Mar. 22, 2013
Working together with RIKEN researchers
Tatsuyuki Aoshima, Chief
Research Ethics Section Safety Division
How did you join RIKEN?
I was looking for a job related to scientific research. RIKEN was an attractive choice for me because it is a renowned international research hub in Japan, and its papers are often cited. I was offered a job in the Safety Division at the RIKEN Kobe Institute, and I believe I made the right decision to work here as I am really enjoying taking part in a variety of scientific studies in my day-to-day work.
Please tell us about your work at RIKEN.
The Safety Division at RIKEN plays a central role in creating new rules for scientific research in Japan. In fact, the government has adopted some safety guidelines developed by RIKEN. In collaboration with researchers, I investigate the correct application procedures required for research projects and ensure that researchers’ studies adhere to established laws and safety guidelines. Previously I was engaged in research projects dealing with human embryonic stem cells in Kobe, but now I am in charge of application procedures to obtain approval for the clinical translation of human induced pluripotent stem (iPS) cells in Wako. I have always worked in the Safety Division, but the application procedures vary depending on the research I am involved in.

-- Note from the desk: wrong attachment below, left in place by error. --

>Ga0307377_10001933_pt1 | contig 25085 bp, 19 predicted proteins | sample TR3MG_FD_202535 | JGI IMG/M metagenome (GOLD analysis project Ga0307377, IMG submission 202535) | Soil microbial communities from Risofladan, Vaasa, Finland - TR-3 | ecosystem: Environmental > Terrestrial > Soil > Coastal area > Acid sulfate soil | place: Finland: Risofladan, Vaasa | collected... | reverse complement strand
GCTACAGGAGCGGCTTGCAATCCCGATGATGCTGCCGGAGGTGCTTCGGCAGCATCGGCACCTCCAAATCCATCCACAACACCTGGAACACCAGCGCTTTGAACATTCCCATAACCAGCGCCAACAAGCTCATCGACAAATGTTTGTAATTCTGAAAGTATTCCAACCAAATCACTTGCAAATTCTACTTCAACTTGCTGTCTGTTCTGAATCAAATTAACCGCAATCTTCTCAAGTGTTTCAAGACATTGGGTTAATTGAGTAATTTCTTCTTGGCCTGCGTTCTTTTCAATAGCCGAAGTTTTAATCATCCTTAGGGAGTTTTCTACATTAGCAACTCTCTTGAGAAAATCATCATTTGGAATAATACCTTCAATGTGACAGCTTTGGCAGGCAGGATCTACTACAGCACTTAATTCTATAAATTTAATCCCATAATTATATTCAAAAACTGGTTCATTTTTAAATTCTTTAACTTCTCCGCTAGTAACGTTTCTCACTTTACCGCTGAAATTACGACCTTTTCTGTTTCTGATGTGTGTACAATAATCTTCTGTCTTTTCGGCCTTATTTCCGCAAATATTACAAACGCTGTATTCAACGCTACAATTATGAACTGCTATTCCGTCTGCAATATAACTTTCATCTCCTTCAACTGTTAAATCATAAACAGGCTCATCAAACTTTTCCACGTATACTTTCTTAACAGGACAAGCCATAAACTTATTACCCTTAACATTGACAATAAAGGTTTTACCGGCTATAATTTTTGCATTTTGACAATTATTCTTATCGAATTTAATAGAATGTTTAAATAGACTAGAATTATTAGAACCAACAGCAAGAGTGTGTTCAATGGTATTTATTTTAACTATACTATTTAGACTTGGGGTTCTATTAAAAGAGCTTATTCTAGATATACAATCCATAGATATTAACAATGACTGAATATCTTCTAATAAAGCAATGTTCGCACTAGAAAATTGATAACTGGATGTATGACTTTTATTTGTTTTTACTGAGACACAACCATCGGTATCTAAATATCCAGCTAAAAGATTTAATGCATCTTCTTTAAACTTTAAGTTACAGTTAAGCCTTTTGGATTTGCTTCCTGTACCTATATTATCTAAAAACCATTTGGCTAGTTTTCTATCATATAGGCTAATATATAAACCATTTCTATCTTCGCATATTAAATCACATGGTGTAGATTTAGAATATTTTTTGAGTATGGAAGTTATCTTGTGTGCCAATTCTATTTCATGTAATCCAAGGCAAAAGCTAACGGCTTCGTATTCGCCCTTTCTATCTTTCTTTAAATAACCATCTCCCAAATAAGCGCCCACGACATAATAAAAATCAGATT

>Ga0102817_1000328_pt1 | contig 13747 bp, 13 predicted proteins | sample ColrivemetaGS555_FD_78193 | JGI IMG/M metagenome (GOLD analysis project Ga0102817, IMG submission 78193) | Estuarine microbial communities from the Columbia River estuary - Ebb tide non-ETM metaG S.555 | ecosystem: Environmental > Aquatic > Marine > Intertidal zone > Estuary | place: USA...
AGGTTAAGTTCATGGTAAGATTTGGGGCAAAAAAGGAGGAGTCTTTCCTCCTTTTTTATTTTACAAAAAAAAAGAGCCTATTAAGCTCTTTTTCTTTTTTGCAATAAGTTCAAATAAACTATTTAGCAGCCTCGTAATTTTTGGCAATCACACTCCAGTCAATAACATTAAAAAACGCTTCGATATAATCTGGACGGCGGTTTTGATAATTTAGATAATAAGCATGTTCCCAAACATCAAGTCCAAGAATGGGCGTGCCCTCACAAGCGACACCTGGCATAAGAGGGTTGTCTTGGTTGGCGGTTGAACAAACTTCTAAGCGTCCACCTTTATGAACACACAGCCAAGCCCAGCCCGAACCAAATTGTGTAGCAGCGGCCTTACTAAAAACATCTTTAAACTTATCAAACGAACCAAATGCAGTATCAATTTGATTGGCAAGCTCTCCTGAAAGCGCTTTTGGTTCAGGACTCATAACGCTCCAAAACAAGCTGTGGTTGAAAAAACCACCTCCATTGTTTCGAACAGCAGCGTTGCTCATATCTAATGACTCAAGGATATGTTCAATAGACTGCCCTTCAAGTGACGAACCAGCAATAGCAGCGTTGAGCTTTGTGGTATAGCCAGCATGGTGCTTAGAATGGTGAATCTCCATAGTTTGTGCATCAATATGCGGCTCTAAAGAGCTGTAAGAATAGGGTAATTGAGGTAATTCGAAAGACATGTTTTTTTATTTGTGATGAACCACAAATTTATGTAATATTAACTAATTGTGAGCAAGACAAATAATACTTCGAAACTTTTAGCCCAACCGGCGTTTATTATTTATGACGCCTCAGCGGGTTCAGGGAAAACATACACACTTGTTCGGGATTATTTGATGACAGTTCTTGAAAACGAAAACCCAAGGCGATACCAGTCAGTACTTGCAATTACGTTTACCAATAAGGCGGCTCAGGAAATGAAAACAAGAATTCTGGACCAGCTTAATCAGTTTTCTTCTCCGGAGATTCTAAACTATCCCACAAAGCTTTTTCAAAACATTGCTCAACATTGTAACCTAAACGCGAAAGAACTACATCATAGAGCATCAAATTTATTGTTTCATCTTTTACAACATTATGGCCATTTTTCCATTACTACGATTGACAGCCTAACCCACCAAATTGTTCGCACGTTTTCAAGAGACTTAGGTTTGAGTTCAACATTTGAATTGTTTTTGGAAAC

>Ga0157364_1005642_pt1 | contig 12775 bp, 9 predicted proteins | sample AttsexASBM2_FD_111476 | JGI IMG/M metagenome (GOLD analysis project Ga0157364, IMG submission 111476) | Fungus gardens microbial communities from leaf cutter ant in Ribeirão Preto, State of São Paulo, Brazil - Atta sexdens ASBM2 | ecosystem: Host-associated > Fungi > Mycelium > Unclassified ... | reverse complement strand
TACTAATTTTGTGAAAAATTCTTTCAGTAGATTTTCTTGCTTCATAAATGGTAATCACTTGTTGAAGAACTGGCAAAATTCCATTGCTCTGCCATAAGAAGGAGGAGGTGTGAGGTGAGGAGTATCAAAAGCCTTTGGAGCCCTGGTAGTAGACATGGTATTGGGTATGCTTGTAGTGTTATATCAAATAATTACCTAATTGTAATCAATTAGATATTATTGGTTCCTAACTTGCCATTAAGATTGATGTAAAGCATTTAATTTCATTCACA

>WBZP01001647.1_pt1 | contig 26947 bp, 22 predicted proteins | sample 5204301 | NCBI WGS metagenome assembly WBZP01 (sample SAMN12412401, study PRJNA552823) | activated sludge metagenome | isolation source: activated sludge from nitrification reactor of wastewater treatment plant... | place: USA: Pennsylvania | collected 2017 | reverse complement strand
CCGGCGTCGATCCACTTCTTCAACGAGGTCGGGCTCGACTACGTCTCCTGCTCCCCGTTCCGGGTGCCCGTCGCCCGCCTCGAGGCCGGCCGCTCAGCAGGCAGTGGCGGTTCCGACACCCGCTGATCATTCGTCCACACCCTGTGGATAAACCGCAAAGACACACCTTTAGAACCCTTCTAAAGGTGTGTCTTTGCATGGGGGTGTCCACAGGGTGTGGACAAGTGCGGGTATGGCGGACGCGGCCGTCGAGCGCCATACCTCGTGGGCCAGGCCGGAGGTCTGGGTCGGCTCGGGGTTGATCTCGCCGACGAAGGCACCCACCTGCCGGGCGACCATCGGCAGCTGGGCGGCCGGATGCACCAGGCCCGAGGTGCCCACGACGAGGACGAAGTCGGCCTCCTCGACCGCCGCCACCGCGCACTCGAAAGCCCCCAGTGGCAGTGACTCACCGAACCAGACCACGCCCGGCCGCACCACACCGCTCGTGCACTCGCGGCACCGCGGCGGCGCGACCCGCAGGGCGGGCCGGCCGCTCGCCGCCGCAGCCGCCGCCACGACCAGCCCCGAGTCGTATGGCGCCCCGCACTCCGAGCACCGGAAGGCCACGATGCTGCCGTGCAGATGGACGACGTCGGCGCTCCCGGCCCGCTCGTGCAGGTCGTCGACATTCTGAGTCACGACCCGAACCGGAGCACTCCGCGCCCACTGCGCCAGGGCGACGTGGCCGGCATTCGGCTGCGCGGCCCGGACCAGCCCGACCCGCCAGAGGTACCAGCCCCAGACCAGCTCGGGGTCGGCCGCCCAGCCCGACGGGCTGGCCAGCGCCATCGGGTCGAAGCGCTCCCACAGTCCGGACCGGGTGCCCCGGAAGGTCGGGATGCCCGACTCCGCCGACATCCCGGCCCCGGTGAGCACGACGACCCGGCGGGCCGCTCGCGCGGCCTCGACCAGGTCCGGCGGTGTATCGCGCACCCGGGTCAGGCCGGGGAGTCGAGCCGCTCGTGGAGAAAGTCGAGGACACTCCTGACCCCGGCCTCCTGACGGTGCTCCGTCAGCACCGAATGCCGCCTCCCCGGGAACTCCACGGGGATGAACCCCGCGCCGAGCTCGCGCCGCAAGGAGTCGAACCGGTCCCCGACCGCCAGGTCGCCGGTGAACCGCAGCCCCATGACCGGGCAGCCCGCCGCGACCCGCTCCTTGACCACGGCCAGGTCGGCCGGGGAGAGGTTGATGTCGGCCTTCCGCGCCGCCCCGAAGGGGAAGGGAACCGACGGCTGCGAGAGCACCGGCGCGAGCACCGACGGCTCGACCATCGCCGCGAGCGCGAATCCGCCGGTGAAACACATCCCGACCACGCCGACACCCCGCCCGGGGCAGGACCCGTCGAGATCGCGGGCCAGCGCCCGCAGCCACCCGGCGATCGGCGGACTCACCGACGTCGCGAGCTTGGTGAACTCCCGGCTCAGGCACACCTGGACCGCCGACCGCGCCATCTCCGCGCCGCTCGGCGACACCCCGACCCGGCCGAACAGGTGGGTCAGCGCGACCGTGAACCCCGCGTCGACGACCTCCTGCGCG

What have been the highlights of your time at RIKEN so far?
When researchers come up with new ideas for research projects, they need to consult with the Safety Division first to ensure that the projects are going to be legitimate. They appreciate all my efforts when the application is approved successfully, which is very rewarding. When the research I have been involved in achieves significant results, especially when they are reported widely in the media, I am very proud of RIKEN’s achievement and I am glad to have played a part in the study’s success. It makes me feel like I am a researcher on the team and it is extremely challenging and fulfilling to be involved in such cutting-edge research.
What is the best thing about working at RIKEN?
At RIKEN, managers and non-managers work closely with one another. We are encouraged to freely make suggestions to improve procedures and to highlight both positive and negative points in our feedback to senior staff. We also work closely with the researchers. Sometimes I need to request them to stringently follow laws and guidelines, and it can be challenging when we encounter problems getting approvals. Needless to say, we all share in the delight of achieving research results after an application is approved thanks to our combined painstaking efforts. This is the moment that makes me feel like I am a member of the research team.
What would you say to other people considering joining RIKEN?
People may think that a scientific background would be helpful in understanding the details of research. Even if you work in an area that is different from what you have studied at university, you can still make a contribution to research projects at RIKEN. A scientific background is not essential; what is most important is to have a clear focus in your work, and an ability to work effectively in a busy, fast-paced environment.